15. Jamieson DJ, Honein MA, Rasmussen SA et al. H1N1 2009 influenza virus infection during pregnancy in the USA. (Online) 2009. The Lancet 2009; 374(9688): 451-458. Available: http://www.thelancet.com/journals/lancet/article/PIIS0140-6736(09)61304-0/fulltext (Accessed 1 September 2009).
16. Centers for Disease Control and Prevention. Intensive-care patients with severe novel influenza a (h1n1) virus infection - Michigan. (Online) 2009. Available: http://www.cdc.gov/mmwr/preview/mmwrhtml/mm58d0710a1.htm (Accessed 1 September 2009).
17. NSW Government, Department of Health. Media Release from the Minister for Health, John Della Bosca, 17 June 2009. (Online) 2009. Available: http://www.emergency.health.nsw.gov.au/swineflu/news/2009/20090617_00.html (Accessed 1 September 2009).
18. Miller MA, Viboud C, Balinska M, Simonsen L. The signature features of influenza pandemics, implications for policy. (Online) 2009. New England Journal of Medicine 2009; 360: 2592-2598. Available: http://content.nejm.org/cgi/content/full/360/25/2595 (Accessed 1 September 2009).
19. Eastwood K, Durrheim D, Francis JL, d’Espaignet T, Duncan S, Islam F et al. Knowledge about pandemic influenza and compliance with containment measures among Australians. Bulletin of the World Health Organisation 2009; 87. (Online) 2009. Available: http://www.who.int/bulletin/volumes/87/8/08-060772/en/index.html (Accessed 1 September 2009).
20. Bullock L. WHO identifies viruses resistant to Oseltamivir. Elsevier Global Medical News 2009. (Online) 2009. Available: http://www.thelancet.com/H1Nv1-flu/egmn/0c03a65d (Accessed 1 September 2009).
21. Australian Government Department of Health and Ageing. Australian influenza surveillance 2009. (Online) 2009. Available: http://www.healthemergency.gov.au/internet/healthemergency/publishing.nsf/Content/ozflucurrent.htm (Accessed 1 September 2009).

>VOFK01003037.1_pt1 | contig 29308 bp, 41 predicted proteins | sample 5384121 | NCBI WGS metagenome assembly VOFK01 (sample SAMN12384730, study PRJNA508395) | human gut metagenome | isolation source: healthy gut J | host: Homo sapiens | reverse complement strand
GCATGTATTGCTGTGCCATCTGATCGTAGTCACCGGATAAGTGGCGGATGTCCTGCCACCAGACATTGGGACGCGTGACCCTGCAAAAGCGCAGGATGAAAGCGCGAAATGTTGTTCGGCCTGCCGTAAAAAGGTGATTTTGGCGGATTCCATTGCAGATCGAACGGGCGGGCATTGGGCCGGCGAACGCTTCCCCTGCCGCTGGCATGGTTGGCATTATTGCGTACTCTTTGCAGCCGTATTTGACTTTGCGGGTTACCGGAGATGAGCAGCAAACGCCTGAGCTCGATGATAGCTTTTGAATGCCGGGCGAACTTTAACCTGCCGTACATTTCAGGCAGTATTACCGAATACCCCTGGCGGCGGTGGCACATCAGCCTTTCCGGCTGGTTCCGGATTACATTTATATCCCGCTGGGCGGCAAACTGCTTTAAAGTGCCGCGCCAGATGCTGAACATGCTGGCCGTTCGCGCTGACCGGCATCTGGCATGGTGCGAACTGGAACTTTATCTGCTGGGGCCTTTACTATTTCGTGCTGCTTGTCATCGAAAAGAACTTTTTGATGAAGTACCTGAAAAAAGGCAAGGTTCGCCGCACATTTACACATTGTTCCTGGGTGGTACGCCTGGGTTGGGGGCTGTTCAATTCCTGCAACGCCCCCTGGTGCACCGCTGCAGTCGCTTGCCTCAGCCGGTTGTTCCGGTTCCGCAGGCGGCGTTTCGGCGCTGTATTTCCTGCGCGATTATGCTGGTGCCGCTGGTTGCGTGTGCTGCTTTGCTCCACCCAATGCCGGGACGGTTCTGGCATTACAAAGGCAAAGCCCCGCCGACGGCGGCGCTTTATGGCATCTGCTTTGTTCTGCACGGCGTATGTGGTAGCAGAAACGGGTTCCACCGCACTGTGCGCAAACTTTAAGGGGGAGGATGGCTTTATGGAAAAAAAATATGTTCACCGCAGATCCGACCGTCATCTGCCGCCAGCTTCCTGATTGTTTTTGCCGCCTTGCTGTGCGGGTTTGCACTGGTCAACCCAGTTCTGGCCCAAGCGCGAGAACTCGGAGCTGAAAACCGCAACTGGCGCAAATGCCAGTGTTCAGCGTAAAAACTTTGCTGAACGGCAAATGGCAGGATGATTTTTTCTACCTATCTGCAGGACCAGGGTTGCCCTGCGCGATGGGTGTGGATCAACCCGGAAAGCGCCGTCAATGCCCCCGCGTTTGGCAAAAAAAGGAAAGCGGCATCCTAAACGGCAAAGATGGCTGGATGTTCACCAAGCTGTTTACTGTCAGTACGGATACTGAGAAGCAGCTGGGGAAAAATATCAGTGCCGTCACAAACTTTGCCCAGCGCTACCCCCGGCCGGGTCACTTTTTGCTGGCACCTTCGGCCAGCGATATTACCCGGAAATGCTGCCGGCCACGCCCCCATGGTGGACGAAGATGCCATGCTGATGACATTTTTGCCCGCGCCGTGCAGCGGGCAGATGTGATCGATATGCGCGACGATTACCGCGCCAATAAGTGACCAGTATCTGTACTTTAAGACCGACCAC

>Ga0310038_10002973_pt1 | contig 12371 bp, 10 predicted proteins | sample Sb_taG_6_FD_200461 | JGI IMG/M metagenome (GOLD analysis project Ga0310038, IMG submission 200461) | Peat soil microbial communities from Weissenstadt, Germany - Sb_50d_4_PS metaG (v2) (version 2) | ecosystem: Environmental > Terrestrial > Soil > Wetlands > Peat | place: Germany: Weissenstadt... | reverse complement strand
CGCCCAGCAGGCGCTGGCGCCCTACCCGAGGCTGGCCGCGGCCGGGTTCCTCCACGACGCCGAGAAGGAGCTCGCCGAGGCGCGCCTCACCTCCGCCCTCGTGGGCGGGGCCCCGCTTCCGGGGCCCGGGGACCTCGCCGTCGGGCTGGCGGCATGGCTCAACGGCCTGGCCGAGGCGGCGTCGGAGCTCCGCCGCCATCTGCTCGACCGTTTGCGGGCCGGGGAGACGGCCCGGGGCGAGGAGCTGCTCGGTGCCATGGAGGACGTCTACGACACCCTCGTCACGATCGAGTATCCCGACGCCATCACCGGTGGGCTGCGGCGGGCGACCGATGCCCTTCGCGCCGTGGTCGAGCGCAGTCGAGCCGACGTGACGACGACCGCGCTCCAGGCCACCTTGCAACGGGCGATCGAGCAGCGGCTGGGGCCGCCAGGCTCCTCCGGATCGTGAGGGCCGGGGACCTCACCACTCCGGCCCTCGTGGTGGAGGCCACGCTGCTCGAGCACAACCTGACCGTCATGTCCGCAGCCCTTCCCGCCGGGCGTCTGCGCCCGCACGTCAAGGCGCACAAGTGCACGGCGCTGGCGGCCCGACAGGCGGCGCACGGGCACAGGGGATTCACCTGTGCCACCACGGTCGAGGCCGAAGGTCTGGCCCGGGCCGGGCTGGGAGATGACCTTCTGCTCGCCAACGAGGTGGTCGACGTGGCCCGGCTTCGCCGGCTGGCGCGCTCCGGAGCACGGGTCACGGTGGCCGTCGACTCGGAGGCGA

22. Curson P, McCraken K. An Australian perspective of the 1918-1919 influenza Pandemic. NSW Public Health Bulletin 2006; 17: 103-107. Available: http://www.publish.csiro.au/?act=view_file&file_id=NB06025.pdf (Accessed 1 September 2009).
23. Australian Bureau of Statistics. Australia’s Population. Available: http://www.abs.gov.au/AUSSTATS/abs@.nsf/Web+Pages/Population+Clock?opendocument?utm_id=LN (Accessed 1 September 2009).
24. NSW Health. Response to human swine influenza: Protect Phase (Online) 2009. Available: http://www.emergency.health.nsw.gov.au/swineflu/resources/pdf/protect_phase.pdf (Accessed 1 September 2009).
25. Australian Institute of Health and Welfare. Medical labour force 2004, National Health Labour Force Series no 38; cat. no. HWL 39. Canberra: AIHW, 2006. (Online) 2009. Available: http://www.aihw.gov.au/publications/hwl/mlf04/mlf04.pdf (Accessed 1 September 2009).
26. University of Queensland. UQ generates first Australian swine flu vaccine. 2009. (Online) 2009. Available: http://www.uq.edu.au/news/index.html?article=18698 (Accessed 1 September 2009).
© Keith Eastwood, David Durrheim, Peter Massey, Christopher Kewley 2009 A licence to publish this material has been given to ARHEN, http://www.arhen.org.au
|This article has been viewed 4934 times since September 4, 2009.||Article No. 1288|